In the 1970s, consumers saw about 500 ad messages a day. Fast-forward to today, consumers view about 5,000 ad messages a day. About five years ago, digital viewing surpassed that of TV viewing. Jonathan Pedersen, vice president of business development at Monrovia, said these factors alone show the value of marketing on digital platforms.
“You need a website today,” Pedersen said. “But if your website can’t be found quickly or doesn’t have good information that people are looking for, then it’s better off not to have one. So, how often you update your website is really important. Consumers still want to touch and see products such as plants, but many also want to do that from a laptop or phone.”
During New England Grows, Pedersen shared what marketing techniques have worked well for funneling Monrovia’s prospective customers into loyal customers in recent years, and he noted these can also work among landscape contractors. He offered a few steps businesses need to consider to market their brand well in a digital age:
- Awareness: Pedersen said the first step landscapers should take in marketing their brand is to build awareness about it. Some successful ways of doing that today include public relations tactics, word-of-mouth, having good online display, incorporating paid content on a website and direct mail.
- Attitude: The second step in marketing today should be to get consumers to form an opinion or attitude about a brand. Ways to do this well include posting on social media, writing a blog on the company website, email to consumers and using third-party websites to help.
- Purchase point: Third, landscapers should get consumers to make a purchase. Media that helps with this includes labels, posters, displays and in-person communication.
- Service: After a consumer commits to the business once, Pedersen said to market to them so they become regular consumers of the brand. Digital approaches that help with this include social media posts, self-service buttons on websites and text codes.
- Customer loyalty: Pedersen said this should be the ultimate goal with each consumer – to get them to a point of loyalty where they will prefer your brand over others. Ways to do this include providing them with giveaways, customer satisfaction surveys, emailing customers and loyalty programs.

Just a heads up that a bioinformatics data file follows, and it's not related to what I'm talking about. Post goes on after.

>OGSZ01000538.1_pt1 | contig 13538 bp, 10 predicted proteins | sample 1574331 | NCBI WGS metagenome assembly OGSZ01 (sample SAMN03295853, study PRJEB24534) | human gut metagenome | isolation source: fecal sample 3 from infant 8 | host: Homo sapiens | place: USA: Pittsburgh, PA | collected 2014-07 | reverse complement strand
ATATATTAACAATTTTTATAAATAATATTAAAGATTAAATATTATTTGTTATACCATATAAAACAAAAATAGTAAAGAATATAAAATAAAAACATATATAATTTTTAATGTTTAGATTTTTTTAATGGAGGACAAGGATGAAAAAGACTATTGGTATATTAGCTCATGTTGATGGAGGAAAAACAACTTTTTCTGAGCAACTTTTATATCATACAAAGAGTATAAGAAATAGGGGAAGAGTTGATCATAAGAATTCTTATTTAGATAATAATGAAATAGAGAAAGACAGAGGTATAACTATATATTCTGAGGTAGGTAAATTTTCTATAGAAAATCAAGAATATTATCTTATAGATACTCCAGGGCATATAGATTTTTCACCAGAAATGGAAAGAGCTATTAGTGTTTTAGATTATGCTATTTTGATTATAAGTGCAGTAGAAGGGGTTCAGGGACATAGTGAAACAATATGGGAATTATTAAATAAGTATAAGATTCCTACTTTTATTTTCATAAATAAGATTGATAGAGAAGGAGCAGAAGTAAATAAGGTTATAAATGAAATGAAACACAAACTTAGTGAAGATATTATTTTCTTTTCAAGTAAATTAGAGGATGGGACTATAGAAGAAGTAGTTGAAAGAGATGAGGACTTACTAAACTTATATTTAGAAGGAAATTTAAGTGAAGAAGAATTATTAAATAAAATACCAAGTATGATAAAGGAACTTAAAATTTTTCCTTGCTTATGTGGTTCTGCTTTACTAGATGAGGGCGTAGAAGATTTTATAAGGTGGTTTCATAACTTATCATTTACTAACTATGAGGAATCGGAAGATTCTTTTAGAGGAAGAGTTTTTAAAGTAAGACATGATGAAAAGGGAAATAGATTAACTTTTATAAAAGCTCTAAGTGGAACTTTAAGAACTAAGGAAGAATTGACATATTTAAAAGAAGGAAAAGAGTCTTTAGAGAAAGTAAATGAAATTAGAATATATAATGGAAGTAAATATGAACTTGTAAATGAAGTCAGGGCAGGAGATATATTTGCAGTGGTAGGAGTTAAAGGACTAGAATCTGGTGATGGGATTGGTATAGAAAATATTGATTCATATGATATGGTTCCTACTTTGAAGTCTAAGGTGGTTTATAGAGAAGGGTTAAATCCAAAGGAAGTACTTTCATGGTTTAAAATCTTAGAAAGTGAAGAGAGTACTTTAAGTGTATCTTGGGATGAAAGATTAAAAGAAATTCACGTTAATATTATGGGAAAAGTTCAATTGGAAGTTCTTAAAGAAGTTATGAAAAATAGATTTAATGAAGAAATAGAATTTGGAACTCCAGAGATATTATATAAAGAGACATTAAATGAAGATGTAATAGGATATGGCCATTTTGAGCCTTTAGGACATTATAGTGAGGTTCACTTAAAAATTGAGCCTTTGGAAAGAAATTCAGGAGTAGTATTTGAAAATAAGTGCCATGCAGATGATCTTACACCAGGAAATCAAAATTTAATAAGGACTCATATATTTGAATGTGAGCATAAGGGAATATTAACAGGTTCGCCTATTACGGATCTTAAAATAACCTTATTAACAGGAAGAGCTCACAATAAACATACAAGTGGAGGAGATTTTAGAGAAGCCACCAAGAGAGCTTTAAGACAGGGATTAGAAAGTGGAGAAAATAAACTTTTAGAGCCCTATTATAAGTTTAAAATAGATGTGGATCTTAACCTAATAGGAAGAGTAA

With all these steps, Pedersen concluded contractors should plan a year in advance.
“You can’t just do these one at a time,” he said. “Plan now for 2018. What we do is we break the year down into months and make a calendar. We tell customers what we’ll be marketing each month, and I would say the same could be done by landscapers. Sit down with staff and lay out a calendar.”
Pedersen also recommended having a mobile-friendly website when applying digital marketing tactics such as posting regular blogs on a website, sharing company news on social media or encouraging consumers to make purchase decisions on the company website. Although this may require redesigning a website or having two different sites, contractors can benefit from a mobile-friendly site with more buyers turning to digital media. “People don’t like pinching the screen on their mobile devices to view a website, so this is something that has to be done, and this will be even more critical in the next 10 years,” he said.
In addition, he said digital marketing tactics enable companies to track marketing results easier.
“It’s amazing the tracking ability you can get through digital marketing,” Pedersen said. “If we place an ad on a website, it can tell us where (the ad viewers) are at and shows me a map. This helps us drive sales.”